Shortly after 8am on Wednesday, 21 February, a large group of close to 40 persons set off from the Kirstenbosch main gate in pleasant sunny conditions. Fortunately there were several other good birders amongst the large group which quickly stretched over some distance.
We soon ticked off the large birds generally present on the lawns such as Egyptian Goose, Helmeted Guineafowl and Hadeda Ibis, and smaller species such as Southern Double-collared Sunbird, Cape White-eye, Cape Bulbul and Karoo Prinia soon followed. A pair of Swee Waxbills was a nice early addition, and after hearing it several times, a Sombre Greenbul was eventually seen fairly well.
Overhead, a Common (Steppe) Buzzard and a high-flying Black Sparrowhawk were tricky IDs, but a Yellow-billed Kite coming through fairly low was rather easier. There was no sign of the owls around the old almond trees, one of their more regular locations, so we continued upwards, adding Orange-breasted Sunbird before coming across our first Cape Sugarbirds. These then became quite numerous, giving excellent views to everyone. A tiny angulate tortoise seen valiantly crossing a large expanse of lawn was as popular as any bird sighting. Other expected bird species such as Cape Robin-Chat, Olive Thrush and Cape Spurfowl also duly obliged, and a Southern (Common) Fiscal was seen well. Only some members of the group had brief views of Cape Batis, African Dusky Flycatcher showed rather better, and Southern Boubou was only heard. A group of Alpine Swifts was seen briefly at some distance, but no other swifts or swallows made an appearance overhead.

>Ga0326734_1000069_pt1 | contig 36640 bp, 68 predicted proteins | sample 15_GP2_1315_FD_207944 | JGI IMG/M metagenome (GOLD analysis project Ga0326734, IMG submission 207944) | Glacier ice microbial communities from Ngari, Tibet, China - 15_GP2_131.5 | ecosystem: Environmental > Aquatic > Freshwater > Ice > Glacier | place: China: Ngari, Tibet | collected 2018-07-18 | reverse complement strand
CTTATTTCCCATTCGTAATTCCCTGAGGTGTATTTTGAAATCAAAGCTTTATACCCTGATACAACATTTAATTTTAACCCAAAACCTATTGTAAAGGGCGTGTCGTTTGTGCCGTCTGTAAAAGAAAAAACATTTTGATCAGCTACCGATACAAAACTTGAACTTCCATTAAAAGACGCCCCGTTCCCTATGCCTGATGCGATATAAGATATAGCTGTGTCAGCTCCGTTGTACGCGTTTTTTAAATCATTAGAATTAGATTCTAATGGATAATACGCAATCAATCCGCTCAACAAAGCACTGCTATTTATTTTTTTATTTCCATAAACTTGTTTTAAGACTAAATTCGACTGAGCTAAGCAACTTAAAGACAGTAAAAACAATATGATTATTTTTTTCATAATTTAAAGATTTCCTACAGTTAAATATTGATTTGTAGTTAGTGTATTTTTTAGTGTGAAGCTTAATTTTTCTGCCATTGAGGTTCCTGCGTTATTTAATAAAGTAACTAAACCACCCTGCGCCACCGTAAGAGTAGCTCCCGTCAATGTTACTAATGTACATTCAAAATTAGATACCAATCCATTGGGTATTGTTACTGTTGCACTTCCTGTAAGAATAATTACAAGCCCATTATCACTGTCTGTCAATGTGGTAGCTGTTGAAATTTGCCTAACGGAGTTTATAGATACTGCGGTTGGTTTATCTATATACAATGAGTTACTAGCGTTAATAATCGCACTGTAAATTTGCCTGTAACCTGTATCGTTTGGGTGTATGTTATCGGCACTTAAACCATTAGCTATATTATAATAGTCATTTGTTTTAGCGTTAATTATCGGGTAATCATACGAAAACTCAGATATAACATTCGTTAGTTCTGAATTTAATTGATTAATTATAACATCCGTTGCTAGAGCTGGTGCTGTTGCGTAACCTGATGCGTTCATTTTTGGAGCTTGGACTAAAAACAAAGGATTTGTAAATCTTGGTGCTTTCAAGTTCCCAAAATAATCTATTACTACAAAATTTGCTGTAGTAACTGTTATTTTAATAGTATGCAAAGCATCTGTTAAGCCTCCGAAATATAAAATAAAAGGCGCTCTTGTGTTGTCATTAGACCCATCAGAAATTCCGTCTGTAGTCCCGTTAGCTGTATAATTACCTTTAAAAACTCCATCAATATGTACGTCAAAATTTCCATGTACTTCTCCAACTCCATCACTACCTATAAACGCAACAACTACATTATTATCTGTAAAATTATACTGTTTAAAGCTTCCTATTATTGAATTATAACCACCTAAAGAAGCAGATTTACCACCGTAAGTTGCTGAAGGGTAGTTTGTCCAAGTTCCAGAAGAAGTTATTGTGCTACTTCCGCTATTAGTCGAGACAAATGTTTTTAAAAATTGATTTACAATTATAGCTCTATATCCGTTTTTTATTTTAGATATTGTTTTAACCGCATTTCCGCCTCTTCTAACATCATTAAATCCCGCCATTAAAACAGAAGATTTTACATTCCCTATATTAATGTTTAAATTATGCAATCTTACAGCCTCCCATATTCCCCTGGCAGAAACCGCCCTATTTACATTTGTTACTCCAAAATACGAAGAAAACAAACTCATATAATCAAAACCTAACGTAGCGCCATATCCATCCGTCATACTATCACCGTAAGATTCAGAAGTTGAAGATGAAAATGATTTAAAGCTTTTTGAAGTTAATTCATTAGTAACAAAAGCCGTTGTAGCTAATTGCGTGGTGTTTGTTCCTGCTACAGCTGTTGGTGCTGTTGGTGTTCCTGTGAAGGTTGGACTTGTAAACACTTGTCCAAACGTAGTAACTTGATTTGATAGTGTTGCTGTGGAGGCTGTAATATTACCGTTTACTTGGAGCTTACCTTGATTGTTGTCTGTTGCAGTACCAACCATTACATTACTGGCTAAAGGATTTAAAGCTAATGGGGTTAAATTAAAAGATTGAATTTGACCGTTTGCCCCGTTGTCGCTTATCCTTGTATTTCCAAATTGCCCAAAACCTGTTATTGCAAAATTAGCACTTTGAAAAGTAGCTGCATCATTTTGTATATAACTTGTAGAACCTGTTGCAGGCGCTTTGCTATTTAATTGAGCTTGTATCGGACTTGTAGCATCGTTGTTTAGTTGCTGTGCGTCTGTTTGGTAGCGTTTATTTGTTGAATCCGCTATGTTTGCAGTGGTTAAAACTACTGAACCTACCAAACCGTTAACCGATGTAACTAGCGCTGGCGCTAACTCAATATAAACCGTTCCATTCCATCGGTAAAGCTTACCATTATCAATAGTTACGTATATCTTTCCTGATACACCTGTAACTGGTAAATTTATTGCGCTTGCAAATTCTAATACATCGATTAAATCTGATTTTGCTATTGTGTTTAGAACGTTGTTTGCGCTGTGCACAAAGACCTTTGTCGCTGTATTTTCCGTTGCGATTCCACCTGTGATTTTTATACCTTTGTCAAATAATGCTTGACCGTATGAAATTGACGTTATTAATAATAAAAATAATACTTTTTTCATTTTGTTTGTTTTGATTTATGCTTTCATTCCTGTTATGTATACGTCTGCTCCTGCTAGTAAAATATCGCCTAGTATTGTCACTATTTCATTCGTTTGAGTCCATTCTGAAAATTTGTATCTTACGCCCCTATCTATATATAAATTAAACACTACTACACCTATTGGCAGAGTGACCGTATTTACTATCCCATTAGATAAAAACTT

Crossing over the Boomslang, a well-camouflaged Spotted Eagle-Owl was finally discovered, probably the highlight bird for many in the group. At about 10h30, with it now becoming pretty warm, a very pleasant walk concluded with a total list of 25 species.